The disdain the Presidency shows when investigative news stories are released has reduced their uptake by other media. This occurs along with the manipulation of official information and a communication strategy on the part of the government to minimize negative news in exchange for multi-million dollar advertising contracts with major news media outlets. This hasn’t only affected justice and democracy, but the right of the people to be well-informed.
In June 2016, the New System of Criminal Justice in Mexico was implemented. It’s an adversarial, accusatory system, and it also includes a new catalogue of criminal offences that require preventive detention. In fact, nowadays a detainee can only be imprisoned after having committed one of seven crimes: organized crime, murder, rape, kidnapping, human trafficking, crimes committed with weapons and explosives, and offences against national security.
Criminal offences such as violent assaults, and one of the most common in Mexico, carrying weapons that exclusively can only be used by the army and the armed forces, aren’t serious according to this new system, and don’t deserve prison.
With the modification of the list of offences that warrant preventive detention, in the next few months around 69,000 prisoners could be let out of prison, many of them dangerous members of drug cartels who were arrested while only carrying a gun. In fact, 30% of inmates in Mexican prisons have now regained their freedom, due to the change in the crime catalogue.
In addition, while being an adversarial accusatory system, it always protects the suspect. In order for a detention to happen the police practically must stop the criminal while committing the crime. The research apparatus in Mexico isn’t good, they’re not professional, they don’t have sufficient scientific tools, and that is why the accused ends up being released.
The same thing has been happening with notorious members of the drug cartels who were arrested in possession of firearms. They recover their freedom almost immediately. They’re the same petty criminals who rob, assault, harass the common citizen. In fact, the new system of criminal justice has been wryly considered to be a “revolving door”, because as soon as an offender is arrested he or she is released.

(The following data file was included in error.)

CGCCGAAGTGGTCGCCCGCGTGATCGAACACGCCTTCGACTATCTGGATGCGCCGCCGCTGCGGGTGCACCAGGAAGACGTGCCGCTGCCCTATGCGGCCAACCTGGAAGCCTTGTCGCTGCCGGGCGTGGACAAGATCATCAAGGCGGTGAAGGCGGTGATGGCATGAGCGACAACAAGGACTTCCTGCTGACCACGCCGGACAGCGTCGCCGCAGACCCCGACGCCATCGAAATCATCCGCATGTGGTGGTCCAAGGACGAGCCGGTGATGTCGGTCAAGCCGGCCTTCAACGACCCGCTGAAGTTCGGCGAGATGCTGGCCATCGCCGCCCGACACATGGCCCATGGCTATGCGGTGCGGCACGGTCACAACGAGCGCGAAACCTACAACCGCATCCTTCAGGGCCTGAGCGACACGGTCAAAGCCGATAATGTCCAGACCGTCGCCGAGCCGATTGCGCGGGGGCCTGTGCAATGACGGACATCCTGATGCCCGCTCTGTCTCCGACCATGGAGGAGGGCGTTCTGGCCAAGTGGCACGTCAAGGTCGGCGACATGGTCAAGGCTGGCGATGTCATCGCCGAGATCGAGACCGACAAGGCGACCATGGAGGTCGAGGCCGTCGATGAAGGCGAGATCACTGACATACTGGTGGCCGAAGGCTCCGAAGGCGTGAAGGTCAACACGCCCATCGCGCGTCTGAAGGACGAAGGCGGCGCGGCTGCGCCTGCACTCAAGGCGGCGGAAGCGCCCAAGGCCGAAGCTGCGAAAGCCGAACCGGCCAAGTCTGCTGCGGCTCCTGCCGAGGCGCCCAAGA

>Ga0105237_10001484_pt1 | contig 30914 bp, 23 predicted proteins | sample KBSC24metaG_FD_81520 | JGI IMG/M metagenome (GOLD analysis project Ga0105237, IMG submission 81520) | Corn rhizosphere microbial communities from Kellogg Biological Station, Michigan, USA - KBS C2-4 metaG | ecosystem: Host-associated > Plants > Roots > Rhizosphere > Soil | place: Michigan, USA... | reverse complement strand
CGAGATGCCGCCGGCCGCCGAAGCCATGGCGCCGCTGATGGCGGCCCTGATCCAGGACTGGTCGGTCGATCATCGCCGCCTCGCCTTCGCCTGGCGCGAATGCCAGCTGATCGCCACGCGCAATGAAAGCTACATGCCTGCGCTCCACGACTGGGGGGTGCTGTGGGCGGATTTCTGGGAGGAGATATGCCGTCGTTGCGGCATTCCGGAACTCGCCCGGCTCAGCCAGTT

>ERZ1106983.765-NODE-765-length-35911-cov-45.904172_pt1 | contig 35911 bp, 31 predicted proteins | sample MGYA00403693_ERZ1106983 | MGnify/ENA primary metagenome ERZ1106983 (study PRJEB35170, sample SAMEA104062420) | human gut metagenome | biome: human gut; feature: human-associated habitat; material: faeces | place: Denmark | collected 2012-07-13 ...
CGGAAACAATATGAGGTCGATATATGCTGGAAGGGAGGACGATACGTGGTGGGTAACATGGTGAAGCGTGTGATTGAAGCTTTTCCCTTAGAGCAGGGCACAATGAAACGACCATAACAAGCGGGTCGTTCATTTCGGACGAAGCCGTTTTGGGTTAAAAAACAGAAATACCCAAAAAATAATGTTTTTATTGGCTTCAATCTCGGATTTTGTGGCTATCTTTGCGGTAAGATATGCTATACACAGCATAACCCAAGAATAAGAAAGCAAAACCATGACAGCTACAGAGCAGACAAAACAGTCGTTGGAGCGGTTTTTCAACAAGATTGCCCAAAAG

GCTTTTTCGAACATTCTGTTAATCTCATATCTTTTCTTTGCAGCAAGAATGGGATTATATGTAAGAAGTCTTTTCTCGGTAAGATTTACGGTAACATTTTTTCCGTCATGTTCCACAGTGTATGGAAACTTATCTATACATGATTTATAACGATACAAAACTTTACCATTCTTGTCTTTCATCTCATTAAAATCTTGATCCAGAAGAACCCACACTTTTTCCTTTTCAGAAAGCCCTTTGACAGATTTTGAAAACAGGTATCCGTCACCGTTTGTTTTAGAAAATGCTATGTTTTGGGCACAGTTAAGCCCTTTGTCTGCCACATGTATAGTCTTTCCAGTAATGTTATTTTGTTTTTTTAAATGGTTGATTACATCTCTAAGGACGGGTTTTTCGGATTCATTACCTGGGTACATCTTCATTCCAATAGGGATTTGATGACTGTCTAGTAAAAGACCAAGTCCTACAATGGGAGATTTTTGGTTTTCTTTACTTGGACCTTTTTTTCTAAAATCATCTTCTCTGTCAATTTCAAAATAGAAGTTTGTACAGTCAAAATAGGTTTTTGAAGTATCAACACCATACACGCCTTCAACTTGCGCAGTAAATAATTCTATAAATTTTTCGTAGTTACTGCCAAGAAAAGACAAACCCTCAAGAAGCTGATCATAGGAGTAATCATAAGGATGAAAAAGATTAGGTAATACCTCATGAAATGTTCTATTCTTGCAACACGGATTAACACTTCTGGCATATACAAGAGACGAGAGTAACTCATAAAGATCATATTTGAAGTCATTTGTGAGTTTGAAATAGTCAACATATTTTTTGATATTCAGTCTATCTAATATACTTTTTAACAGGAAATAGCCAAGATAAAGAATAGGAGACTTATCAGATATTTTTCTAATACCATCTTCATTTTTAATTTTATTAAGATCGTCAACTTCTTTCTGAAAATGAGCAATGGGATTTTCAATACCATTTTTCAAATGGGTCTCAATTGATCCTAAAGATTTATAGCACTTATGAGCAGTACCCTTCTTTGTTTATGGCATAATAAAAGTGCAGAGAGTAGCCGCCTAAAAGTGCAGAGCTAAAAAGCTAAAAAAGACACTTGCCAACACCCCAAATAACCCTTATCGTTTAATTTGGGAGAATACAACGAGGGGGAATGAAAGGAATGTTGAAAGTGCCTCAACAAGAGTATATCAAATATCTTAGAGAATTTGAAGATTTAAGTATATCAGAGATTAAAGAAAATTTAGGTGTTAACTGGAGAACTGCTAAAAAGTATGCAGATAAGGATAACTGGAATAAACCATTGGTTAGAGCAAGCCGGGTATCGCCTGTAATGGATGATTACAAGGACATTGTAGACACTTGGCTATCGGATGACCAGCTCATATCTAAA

Other changes that contribute to criminal impunity in Mexico are restricting information. Now we know the name of the victims, but we can’t expose the offender. Judges may prohibit the publication of the names of offenders or their picture. And it doesn’t matter if we’re dealing with a public enemy.
Here’s an example. At the height of this new system, a few months ago the son of one of the leaders of the Sinaloa drug cartel escaped from prison, and when the Attorney General’s Office issued an alert for his search that included a reward, they omitted his full name, and his head shot was blurred. Practically the government wanted people to identify a faceless and nameless thug.
The criminals, especially the members of the drug cartels, have learned to circumvent justice with the legal tools that the new system of criminal justice provides, and they have learned this faster than police agents have learned how to implement it and help produce successfully an arrest warrant.
The armed criminals, that today don’t deserve to spend time prison in Mexico, are the authors of more than 104,000 execution style murders in the country in the last five years. They are the ones that have murdered journalists; they are the ones that control the territory with blood and lead. They’re the ones that today terrorize Mexico without facing any legal consequence.
Not all is lost. With investigative journalism and a self-empowered society reporting what happens in Mexico in terms of corruption, impunity and drug trafficking, social organizations sponsored by major companies and business leaders have been created to contribute to freedom of expression and the rule of law.
Today, more than ever, there are research organizations that focus on missing persons, victims, corruption, public funds and violence. Hand in hand with independent journalists, these organizations are demonstrating what happens between the government and the criminals, and how federal, state or local funds are managed to the detriment of the population.